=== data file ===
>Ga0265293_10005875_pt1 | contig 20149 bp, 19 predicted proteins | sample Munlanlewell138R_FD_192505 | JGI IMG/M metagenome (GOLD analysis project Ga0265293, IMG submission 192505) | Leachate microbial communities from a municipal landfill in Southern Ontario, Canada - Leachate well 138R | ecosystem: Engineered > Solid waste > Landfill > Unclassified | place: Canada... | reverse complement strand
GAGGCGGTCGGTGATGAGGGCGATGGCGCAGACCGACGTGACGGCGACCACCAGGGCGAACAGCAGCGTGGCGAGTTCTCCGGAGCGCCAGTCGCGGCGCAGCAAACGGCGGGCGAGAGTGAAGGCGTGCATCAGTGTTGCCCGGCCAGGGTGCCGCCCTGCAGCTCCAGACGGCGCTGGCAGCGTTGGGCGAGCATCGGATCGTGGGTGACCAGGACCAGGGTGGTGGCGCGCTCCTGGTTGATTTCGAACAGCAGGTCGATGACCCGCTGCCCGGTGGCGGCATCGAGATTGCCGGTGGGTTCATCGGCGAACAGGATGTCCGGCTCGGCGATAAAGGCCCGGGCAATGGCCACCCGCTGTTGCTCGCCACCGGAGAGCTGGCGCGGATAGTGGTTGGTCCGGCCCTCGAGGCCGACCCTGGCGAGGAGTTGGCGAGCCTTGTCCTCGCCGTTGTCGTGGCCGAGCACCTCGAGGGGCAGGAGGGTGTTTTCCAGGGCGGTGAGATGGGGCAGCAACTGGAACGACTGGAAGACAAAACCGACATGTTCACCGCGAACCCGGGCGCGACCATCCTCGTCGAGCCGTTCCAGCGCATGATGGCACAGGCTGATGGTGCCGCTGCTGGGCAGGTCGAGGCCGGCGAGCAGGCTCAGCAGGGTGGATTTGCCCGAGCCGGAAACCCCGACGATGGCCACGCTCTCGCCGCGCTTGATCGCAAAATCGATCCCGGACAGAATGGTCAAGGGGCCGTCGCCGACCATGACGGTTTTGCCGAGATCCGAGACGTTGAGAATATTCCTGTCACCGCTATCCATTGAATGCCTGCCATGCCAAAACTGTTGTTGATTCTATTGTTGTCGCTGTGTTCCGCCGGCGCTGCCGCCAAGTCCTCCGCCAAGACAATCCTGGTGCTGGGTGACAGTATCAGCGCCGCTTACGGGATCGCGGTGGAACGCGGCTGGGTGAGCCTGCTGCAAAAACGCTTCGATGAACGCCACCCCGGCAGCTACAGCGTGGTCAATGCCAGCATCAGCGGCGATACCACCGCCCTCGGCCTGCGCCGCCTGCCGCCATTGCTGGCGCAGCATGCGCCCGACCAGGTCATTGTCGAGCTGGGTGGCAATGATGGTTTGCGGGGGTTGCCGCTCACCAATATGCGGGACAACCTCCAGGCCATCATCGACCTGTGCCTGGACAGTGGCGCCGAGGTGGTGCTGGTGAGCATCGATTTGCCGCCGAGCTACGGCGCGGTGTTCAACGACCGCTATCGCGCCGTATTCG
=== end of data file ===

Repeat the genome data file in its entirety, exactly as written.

>Ga0265293_10005875_pt1 | contig 20149 bp, 19 predicted proteins | sample Munlanlewell138R_FD_192505 | JGI IMG/M metagenome (GOLD analysis project Ga0265293, IMG submission 192505) | Leachate microbial communities from a municipal landfill in Southern Ontario, Canada - Leachate well 138R | ecosystem: Engineered > Solid waste > Landfill > Unclassified | place: Canada... | reverse complement strand
GAGGCGGTCGGTGATGAGGGCGATGGCGCAGACCGACGTGACGGCGACCACCAGGGCGAACAGCAGCGTGGCGAGTTCTCCGGAGCGCCAGTCGCGGCGCAGCAAACGGCGGGCGAGAGTGAAGGCGTGCATCAGTGTTGCCCGGCCAGGGTGCCGCCCTGCAGCTCCAGACGGCGCTGGCAGCGTTGGGCGAGCATCGGATCGTGGGTGACCAGGACCAGGGTGGTGGCGCGCTCCTGGTTGATTTCGAACAGCAGGTCGATGACCCGCTGCCCGGTGGCGGCATCGAGATTGCCGGTGGGTTCATCGGCGAACAGGATGTCCGGCTCGGCGATAAAGGCCCGGGCAATGGCCACCCGCTGTTGCTCGCCACCGGAGAGCTGGCGCGGATAGTGGTTGGTCCGGCCCTCGAGGCCGACCCTGGCGAGGAGTTGGCGAGCCTTGTCCTCGCCGTTGTCGTGGCCGAGCACCTCGAGGGGCAGGAGGGTGTTTTCCAGGGCGGTGAGATGGGGCAGCAACTGGAACGACTGGAAGACAAAACCGACATGTTCACCGCGAACCCGGGCGCGACCATCCTCGTCGAGCCGTTCCAGCGCATGATGGCACAGGCTGATGGTGCCGCTGCTGGGCAGGTCGAGGCCGGCGAGCAGGCTCAGCAGGGTGGATTTGCCCGAGCCGGAAACCCCGACGATGGCCACGCTCTCGCCGCGCTTGATCGCAAAATCGATCCCGGACAGAATGGTCAAGGGGCCGTCGCCGACCATGACGGTTTTGCCGAGATCCGAGACGTTGAGAATATTCCTGTCACCGCTATCCATTGAATGCCTGCCATGCCAAAACTGTTGTTGATTCTATTGTTGTCGCTGTGTTCCGCCGGCGCTGCCGCCAAGTCCTCCGCCAAGACAATCCTGGTGCTGGGTGACAGTATCAGCGCCGCTTACGGGATCGCGGTGGAACGCGGCTGGGTGAGCCTGCTGCAAAAACGCTTCGATGAACGCCACCCCGGCAGCTACAGCGTGGTCAATGCCAGCATCAGCGGCGATACCACCGCCCTCGGCCTGCGCCGCCTGCCGCCATTGCTGGCGCAGCATGCGCCCGACCAGGTCATTGTCGAGCTGGGTGGCAATGATGGTTTGCGGGGGTTGCCGCTCACCAATATGCGGGACAACCTCCAGGCCATCATCGACCTGTGCCTGGACAGTGGCGCCGAGGTGGTGCTGGTGAGCATCGATTTGCCGCCGAGCTACGGCGCGGTGTTCAACGACCGCTATCGCGCCGTATTCG